Monday, March 9, 2015

You Down with ESPP?

First world problem alert: we have an investment decision to make, and one with tax consequences, too. (Remember back when we used to have to choose between paying rent on time or paying our credit card bills before the late fee kicked in? Those were the days. It's like Kevin Spacey said back in American Beauty. All I did was party and get laid. )

So, my employer generously allows us worker bees to participate in an employee stock purchase plan. Basically, it allows employees to pay into a program, and to buy the company stock at a discount.

Here are the details:
  • Employees can put up to 10% of their income each paycheck into the plan, for a six month period.
  • That money sits in a cash position for those six months, then buys the company stock on a specific day.
  • Here's the fun part. The purchase price is X% less than the lower of the two dates: the first day of the six month purchase period, or the last day of the six month purchase period
  • So, that means if the stock went up over those six months, we get to buy it for X% less than whatever that price was six months ago. That means we'd get more than an X% discount (the price delta from today's date to the purchase price six months ago...minus X percent)...which is great.
  • If the stock goes down over those six months, then employees just get X% off.
  • Any time after the purchase, we have the option to sell the stock, or keep it. 
So, all in all, it's a cool program.

The problem is that I don't like holding any single stock, let alone that of the company that also is responsible for providing me a paycheck. It seems risky to concentrate your wealth and income source in the same company. Besides, I'm a straight up Boglehead and index all the way...until now.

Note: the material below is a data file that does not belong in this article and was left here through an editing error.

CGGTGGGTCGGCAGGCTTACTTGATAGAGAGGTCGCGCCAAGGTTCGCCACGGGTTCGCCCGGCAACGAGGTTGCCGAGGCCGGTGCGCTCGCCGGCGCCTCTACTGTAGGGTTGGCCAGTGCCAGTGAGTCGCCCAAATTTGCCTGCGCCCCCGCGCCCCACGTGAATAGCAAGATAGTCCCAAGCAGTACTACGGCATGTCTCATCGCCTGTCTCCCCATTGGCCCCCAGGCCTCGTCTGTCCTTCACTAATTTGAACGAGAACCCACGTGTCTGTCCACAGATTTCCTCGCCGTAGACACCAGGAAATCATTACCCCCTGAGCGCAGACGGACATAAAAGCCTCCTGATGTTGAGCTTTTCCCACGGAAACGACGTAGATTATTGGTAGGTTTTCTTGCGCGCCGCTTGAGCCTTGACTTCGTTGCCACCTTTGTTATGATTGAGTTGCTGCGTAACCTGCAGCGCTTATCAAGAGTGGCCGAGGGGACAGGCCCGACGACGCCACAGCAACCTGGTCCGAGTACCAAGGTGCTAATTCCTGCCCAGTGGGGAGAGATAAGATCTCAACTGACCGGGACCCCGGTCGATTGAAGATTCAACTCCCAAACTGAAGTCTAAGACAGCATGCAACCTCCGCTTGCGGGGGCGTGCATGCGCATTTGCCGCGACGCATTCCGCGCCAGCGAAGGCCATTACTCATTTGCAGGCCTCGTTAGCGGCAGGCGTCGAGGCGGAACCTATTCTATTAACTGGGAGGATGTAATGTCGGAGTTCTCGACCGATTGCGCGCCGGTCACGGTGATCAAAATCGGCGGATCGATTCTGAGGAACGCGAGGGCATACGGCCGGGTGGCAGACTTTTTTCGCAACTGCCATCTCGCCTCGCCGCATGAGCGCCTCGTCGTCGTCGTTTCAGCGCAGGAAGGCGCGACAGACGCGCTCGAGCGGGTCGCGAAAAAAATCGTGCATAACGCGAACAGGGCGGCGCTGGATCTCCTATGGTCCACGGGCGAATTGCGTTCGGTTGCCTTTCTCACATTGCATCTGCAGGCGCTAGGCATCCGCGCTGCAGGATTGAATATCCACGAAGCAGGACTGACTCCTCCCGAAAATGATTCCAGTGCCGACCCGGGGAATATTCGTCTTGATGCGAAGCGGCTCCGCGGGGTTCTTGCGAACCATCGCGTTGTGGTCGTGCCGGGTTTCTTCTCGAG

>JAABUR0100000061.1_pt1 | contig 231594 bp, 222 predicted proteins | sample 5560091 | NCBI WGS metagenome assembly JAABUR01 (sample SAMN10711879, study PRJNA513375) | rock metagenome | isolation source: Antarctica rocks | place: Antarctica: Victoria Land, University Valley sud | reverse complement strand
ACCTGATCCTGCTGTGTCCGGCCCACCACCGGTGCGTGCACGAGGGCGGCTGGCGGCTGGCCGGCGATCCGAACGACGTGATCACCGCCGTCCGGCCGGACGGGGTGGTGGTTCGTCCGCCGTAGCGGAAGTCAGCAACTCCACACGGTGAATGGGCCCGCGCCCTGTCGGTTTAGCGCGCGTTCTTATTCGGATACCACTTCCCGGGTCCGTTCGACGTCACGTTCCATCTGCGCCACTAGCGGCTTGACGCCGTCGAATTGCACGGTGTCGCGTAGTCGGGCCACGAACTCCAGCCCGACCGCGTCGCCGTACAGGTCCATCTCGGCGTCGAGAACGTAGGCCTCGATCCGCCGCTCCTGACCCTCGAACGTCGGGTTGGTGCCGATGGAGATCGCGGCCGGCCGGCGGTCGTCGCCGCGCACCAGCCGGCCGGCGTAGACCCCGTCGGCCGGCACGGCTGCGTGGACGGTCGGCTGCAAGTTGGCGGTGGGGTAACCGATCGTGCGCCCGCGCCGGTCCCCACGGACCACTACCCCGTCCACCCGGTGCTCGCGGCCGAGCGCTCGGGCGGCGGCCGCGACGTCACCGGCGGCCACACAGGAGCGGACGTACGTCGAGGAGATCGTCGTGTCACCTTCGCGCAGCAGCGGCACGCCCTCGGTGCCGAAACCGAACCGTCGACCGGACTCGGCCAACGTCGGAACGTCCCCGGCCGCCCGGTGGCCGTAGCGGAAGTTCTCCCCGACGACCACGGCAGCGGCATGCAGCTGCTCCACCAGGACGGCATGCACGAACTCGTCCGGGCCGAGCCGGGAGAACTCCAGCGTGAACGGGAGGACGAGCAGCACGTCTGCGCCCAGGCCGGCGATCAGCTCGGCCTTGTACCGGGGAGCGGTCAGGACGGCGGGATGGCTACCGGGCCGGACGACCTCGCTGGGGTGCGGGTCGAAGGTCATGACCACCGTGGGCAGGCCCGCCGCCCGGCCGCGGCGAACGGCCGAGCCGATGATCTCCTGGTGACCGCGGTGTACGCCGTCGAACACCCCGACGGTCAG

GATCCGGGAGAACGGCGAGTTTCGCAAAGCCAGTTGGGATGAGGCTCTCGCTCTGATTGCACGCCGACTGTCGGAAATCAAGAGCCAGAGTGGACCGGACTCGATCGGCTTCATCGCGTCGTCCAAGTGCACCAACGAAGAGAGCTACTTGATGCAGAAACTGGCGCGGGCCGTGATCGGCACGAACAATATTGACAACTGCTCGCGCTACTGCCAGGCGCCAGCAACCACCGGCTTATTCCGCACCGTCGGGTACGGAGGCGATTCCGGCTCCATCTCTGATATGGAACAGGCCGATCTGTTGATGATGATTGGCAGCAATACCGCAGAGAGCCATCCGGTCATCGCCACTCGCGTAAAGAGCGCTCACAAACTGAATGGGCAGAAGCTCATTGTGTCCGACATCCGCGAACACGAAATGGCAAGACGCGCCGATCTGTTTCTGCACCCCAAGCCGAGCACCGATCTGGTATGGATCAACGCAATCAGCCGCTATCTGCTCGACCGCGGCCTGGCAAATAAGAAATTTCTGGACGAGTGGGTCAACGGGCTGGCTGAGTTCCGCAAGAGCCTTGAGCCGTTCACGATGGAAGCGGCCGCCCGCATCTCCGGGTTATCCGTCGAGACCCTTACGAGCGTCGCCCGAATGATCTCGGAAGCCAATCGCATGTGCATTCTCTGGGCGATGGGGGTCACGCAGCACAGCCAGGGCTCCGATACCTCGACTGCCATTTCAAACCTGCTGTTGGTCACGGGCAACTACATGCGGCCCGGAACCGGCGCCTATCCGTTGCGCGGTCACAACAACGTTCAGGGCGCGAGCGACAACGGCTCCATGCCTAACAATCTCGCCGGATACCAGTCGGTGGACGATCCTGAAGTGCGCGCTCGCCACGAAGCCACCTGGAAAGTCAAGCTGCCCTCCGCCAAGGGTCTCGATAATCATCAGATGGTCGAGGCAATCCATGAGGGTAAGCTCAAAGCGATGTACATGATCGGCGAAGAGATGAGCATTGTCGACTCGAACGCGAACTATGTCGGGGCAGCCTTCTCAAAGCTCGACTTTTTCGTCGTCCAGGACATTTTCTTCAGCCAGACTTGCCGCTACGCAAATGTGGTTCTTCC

The rub is that if we sell right now, all the gains get treated as short term capital gains: i.e. - taxed like regular income...which sucks. (I can hear those Syrian children getting ready to bludgeon me for complaining again.) If we hold on to the money for another 18 months, the gains get (mostly) treated as long term capital gains, taxed at a nice low 15% rate.

And if we hold on to the stock all the way until early retirement, we might be able to sell it while we're in the ultra-desirable 15% marginal tax bracket, meaning we'd pay 0% tax on the gains. (I call this the GoCurryCracker Special...TM). Of course, early retirement is still at least six years out. And if we keep on putting 10% of every paycheck into this stock, and we keep getting discounts on each purchase, we could have way, way too much of it in our portfolio by the time early retirement comes around.

So, what's a boy to do? I figure we have four pretty good options.
  1. Sell the stock immediately after each purchase (i.e. - every six months), pay the higher short term capital gains, and put the funds into our asset allocation (A.A.): Bernstein's Simpleton's Portfolio
  2. Wait the requisite 18 months, sell the oldest batch of stock at the lower long-term capital gains rate, put funds into A.A., and repeat each six months.
  3. Pick a percentage of our total portfolio we are comfortable being in this single stock (e.g. - 5% of all our investments) and sell whenever we go over that amount, regardless of tax consequences.
  4. Hold on to stock until our income drops (early retirement or job loss), try to pay 0% on all gains...and ignore the ever growing slice of our portfolio the stock represents.